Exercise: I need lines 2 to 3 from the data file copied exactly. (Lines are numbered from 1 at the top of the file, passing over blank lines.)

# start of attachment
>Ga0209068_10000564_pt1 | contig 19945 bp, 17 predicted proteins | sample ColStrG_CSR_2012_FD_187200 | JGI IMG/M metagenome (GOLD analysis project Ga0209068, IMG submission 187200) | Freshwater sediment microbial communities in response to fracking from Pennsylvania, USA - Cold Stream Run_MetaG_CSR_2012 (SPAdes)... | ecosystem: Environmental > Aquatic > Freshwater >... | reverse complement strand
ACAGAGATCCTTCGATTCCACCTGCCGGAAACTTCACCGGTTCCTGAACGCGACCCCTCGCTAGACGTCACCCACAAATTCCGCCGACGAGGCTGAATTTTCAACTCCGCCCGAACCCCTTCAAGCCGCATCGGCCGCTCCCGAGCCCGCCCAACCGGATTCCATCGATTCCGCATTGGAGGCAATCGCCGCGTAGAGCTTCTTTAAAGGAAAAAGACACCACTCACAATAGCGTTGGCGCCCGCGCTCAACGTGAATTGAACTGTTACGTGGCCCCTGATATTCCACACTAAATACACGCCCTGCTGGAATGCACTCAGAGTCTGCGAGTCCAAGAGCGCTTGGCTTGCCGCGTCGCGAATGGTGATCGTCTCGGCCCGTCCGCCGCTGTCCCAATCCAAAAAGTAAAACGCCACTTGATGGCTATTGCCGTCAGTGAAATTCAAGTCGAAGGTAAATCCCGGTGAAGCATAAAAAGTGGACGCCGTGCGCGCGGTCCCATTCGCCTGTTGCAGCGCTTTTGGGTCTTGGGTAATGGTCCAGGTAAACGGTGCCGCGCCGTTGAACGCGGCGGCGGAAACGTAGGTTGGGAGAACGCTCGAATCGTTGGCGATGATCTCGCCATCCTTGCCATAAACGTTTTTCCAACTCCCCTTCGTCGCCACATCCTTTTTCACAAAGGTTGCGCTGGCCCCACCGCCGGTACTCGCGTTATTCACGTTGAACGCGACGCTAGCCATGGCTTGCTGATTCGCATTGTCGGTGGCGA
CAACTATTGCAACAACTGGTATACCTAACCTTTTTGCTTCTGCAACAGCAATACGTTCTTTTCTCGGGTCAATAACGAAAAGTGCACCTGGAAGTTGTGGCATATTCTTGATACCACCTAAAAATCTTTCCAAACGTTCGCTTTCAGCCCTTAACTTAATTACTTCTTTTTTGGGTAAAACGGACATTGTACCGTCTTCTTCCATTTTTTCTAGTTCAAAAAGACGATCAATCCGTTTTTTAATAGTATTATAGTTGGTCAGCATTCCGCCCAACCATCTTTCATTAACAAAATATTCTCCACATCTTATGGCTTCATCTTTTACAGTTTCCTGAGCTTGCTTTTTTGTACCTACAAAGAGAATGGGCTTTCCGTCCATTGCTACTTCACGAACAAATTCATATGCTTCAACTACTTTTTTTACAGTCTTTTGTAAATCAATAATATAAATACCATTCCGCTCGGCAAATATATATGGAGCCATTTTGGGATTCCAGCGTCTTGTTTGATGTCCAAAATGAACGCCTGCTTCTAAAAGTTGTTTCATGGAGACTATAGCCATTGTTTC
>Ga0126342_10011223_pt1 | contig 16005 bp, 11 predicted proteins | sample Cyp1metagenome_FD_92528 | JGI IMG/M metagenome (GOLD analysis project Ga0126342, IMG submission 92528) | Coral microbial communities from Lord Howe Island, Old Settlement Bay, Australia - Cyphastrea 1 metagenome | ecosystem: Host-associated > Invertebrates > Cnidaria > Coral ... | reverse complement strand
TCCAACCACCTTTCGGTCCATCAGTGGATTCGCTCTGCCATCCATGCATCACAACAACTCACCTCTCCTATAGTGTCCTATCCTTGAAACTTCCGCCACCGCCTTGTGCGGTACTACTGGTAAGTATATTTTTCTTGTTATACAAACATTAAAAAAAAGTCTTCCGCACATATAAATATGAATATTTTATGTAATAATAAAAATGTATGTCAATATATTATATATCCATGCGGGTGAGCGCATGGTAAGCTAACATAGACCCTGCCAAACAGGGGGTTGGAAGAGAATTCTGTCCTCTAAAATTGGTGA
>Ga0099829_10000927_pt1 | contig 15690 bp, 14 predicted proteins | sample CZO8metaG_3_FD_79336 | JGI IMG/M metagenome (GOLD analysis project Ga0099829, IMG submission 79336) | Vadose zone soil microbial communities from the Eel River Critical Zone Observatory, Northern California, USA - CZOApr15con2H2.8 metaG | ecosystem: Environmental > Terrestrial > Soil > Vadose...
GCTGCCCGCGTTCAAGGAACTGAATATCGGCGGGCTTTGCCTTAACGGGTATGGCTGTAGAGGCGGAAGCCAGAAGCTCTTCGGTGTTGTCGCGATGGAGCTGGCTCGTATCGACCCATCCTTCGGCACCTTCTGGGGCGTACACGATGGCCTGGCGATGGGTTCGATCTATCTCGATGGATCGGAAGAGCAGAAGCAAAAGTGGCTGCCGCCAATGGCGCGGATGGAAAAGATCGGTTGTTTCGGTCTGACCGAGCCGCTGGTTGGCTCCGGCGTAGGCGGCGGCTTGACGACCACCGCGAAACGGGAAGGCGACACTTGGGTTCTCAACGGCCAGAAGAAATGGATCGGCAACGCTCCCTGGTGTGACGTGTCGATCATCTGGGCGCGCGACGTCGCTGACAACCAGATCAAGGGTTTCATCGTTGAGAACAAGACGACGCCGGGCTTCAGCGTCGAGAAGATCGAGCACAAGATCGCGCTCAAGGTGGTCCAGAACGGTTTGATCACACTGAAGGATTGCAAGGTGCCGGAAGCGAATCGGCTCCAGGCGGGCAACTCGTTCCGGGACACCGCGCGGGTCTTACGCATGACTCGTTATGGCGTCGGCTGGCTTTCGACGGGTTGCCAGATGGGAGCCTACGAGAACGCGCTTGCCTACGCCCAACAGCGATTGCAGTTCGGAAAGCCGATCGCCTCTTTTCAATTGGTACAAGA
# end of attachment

ACAGAGATCCTTCGATTCCACCTGCCGGAAACTTCACCGGTTCCTGAACGCGACCCCTCGCTAGACGTCACCCACAAATTCCGCCGACGAGGCTGAATTTTCAACTCCGCCCGAACCCCTTCAAGCCGCATCGGCCGCTCCCGAGCCCGCCCAACCGGATTCCATCGATTCCGCATTGGAGGCAATCGCCGCGTAGAGCTTCTTTAAAGGAAAAAGACACCACTCACAATAGCGTTGGCGCCCGCGCTCAACGTGAATTGAACTGTTACGTGGCCCCTGATATTCCACACTAAATACACGCCCTGCTGGAATGCACTCAGAGTCTGCGAGTCCAAGAGCGCTTGGCTTGCCGCGTCGCGAATGGTGATCGTCTCGGCCCGTCCGCCGCTGTCCCAATCCAAAAAGTAAAACGCCACTTGATGGCTATTGCCGTCAGTGAAATTCAAGTCGAAGGTAAATCCCGGTGAAGCATAAAAAGTGGACGCCGTGCGCGCGGTCCCATTCGCCTGTTGCAGCGCTTTTGGGTCTTGGGTAATGGTCCAGGTAAACGGTGCCGCGCCGTTGAACGCGGCGGCGGAAACGTAGGTTGGGAGAACGCTCGAATCGTTGGCGATGATCTCGCCATCCTTGCCATAAACGTTTTTCCAACTCCCCTTCGTCGCCACATCCTTTTTCACAAAGGTTGCGCTGGCCCCACCGCCGGTACTCGCGTTATTCACGTTGAACGCGACGCTAGCCATGGCTTGCTGATTCGCATTGTCGGTGGCGA
CAACTATTGCAACAACTGGTATACCTAACCTTTTTGCTTCTGCAACAGCAATACGTTCTTTTCTCGGGTCAATAACGAAAAGTGCACCTGGAAGTTGTGGCATATTCTTGATACCACCTAAAAATCTTTCCAAACGTTCGCTTTCAGCCCTTAACTTAATTACTTCTTTTTTGGGTAAAACGGACATTGTACCGTCTTCTTCCATTTTTTCTAGTTCAAAAAGACGATCAATCCGTTTTTTAATAGTATTATAGTTGGTCAGCATTCCGCCCAACCATCTTTCATTAACAAAATATTCTCCACATCTTATGGCTTCATCTTTTACAGTTTCCTGAGCTTGCTTTTTTGTACCTACAAAGAGAATGGGCTTTCCGTCCATTGCTACTTCACGAACAAATTCATATGCTTCAACTACTTTTTTTACAGTCTTTTGTAAATCAATAATATAAATACCATTCCGCTCGGCAAATATATATGGAGCCATTTTGGGATTCCAGCGTCTTGTTTGATGTCCAAAATGAACGCCTGCTTCTAAAAGTTGTTTCATGGAGACTATAGCCATTGTTTC